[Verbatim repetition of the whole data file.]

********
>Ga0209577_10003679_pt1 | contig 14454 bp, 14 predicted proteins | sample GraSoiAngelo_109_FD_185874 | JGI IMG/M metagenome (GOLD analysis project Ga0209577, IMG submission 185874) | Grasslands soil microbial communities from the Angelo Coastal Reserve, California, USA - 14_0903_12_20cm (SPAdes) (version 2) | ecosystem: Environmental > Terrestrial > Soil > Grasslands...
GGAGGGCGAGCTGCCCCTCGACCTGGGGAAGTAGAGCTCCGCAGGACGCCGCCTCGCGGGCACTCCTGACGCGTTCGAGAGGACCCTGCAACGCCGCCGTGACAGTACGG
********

>Ga0209577_10003679_pt1 | contig 14454 bp, 14 predicted proteins | sample GraSoiAngelo_109_FD_185874 | JGI IMG/M metagenome (GOLD analysis project Ga0209577, IMG submission 185874) | Grasslands soil microbial communities from the Angelo Coastal Reserve, California, USA - 14_0903_12_20cm (SPAdes) (version 2) | ecosystem: Environmental > Terrestrial > Soil > Grasslands...
GGAGGGCGAGCTGCCCCTCGACCTGGGGAAGTAGAGCTCCGCAGGACGCCGCCTCGCGGGCACTCCTGACGCGTTCGAGAGGACCCTGCAACGCCGCCGTGACAGTACGG